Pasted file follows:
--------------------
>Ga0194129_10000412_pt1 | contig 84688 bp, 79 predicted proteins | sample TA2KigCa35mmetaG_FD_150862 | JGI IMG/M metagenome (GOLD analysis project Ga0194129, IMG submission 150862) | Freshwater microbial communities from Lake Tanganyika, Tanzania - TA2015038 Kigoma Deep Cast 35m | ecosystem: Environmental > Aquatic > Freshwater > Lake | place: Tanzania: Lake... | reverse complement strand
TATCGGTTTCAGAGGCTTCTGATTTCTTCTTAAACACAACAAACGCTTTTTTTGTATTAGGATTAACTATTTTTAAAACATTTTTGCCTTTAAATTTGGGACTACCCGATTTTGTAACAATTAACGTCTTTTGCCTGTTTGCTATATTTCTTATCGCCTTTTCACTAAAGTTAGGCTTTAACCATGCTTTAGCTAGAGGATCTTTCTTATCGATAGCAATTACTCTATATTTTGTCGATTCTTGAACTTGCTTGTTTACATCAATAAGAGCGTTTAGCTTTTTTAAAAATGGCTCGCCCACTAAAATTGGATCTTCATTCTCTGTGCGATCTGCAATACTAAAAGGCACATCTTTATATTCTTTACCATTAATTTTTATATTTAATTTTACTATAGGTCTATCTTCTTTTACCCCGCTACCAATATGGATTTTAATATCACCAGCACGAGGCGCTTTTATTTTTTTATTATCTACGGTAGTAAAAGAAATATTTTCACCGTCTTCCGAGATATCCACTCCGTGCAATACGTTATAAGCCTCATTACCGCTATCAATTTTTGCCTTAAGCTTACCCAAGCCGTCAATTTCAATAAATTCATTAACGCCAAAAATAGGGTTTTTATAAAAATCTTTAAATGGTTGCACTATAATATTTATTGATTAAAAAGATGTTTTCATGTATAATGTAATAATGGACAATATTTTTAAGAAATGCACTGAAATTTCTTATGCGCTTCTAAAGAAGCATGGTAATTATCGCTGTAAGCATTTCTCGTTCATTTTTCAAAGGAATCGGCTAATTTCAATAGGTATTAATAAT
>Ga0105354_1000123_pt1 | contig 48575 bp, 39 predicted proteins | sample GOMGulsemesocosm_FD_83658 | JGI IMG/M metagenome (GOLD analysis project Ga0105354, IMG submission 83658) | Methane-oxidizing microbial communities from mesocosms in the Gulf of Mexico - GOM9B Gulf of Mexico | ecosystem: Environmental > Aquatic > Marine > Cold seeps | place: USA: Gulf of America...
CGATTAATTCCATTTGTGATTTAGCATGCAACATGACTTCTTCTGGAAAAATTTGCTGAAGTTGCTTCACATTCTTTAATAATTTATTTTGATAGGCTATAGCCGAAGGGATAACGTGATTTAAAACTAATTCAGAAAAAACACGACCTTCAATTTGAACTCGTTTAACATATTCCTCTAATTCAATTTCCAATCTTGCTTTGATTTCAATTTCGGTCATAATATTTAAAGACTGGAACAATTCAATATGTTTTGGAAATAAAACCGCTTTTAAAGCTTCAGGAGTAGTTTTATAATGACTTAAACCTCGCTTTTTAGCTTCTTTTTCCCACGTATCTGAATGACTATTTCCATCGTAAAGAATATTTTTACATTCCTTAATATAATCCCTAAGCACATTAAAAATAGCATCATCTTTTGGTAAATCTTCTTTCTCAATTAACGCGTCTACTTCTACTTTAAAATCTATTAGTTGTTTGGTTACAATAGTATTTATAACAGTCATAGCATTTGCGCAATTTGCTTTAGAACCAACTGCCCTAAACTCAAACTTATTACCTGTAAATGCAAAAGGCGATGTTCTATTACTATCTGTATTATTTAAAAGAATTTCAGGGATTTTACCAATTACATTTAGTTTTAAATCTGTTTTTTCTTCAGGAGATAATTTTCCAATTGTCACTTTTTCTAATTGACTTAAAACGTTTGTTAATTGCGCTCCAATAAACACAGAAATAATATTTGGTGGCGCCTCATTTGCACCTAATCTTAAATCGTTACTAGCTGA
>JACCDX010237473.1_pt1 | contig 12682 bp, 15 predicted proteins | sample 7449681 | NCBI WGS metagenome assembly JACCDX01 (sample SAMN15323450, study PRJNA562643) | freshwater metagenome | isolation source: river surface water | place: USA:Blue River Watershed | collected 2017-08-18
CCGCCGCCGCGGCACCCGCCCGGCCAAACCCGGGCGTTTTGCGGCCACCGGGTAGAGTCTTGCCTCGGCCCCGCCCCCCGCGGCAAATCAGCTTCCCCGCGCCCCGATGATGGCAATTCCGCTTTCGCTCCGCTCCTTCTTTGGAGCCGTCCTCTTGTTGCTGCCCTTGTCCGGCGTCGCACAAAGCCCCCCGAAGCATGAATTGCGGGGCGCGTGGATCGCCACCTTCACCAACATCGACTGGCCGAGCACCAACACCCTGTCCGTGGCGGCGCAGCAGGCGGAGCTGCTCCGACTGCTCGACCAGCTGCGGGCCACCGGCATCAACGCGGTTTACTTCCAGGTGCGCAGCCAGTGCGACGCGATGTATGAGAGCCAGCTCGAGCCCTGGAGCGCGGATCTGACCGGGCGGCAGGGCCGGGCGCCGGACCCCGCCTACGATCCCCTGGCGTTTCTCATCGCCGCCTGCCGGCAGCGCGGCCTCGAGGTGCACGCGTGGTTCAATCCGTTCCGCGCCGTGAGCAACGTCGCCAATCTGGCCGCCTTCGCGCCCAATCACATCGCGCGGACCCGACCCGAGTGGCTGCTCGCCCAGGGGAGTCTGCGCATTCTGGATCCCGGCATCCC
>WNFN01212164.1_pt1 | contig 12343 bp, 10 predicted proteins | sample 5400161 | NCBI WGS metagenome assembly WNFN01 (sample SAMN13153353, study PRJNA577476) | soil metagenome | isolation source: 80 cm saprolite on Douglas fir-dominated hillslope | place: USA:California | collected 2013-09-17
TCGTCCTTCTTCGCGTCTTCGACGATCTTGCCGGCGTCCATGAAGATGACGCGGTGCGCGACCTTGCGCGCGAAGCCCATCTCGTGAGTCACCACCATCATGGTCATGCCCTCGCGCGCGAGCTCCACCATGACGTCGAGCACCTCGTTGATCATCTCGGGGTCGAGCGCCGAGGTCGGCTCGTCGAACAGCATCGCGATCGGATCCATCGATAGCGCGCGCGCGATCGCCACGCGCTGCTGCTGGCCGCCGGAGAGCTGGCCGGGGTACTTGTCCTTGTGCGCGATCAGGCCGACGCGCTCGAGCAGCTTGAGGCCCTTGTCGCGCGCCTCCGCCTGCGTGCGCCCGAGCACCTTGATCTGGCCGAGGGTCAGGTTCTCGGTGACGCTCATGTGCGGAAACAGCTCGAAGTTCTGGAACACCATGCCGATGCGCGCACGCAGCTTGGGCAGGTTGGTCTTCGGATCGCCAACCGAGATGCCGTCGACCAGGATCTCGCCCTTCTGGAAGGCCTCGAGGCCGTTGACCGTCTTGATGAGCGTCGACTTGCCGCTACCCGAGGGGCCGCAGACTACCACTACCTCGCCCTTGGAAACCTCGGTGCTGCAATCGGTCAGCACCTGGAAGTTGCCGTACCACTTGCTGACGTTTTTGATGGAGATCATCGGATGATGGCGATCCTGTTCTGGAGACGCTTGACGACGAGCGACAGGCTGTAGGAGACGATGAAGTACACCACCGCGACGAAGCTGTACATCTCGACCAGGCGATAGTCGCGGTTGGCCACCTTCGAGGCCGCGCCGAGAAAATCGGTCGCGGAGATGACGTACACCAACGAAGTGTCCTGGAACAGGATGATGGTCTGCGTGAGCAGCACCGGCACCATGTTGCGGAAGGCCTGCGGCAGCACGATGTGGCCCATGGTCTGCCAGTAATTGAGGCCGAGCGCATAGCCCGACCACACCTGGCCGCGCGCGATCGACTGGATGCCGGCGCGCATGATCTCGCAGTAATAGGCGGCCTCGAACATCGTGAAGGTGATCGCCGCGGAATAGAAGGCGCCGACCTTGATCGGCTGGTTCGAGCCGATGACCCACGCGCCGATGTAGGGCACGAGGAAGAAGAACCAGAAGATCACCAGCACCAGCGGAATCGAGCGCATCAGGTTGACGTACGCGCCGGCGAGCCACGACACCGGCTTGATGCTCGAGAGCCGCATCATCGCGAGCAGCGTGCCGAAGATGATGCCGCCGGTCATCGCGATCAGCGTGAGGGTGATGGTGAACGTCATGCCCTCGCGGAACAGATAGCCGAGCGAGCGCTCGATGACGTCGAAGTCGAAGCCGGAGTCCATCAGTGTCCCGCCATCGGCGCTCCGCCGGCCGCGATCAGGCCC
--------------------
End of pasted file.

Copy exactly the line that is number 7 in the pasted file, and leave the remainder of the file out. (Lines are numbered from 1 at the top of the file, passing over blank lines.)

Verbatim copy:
>WNFN01212164.1_pt1 | contig 12343 bp, 10 predicted proteins | sample 5400161 | NCBI WGS metagenome assembly WNFN01 (sample SAMN13153353, study PRJNA577476) | soil metagenome | isolation source: 80 cm saprolite on Douglas fir-dominated hillslope | place: USA:California | collected 2013-09-17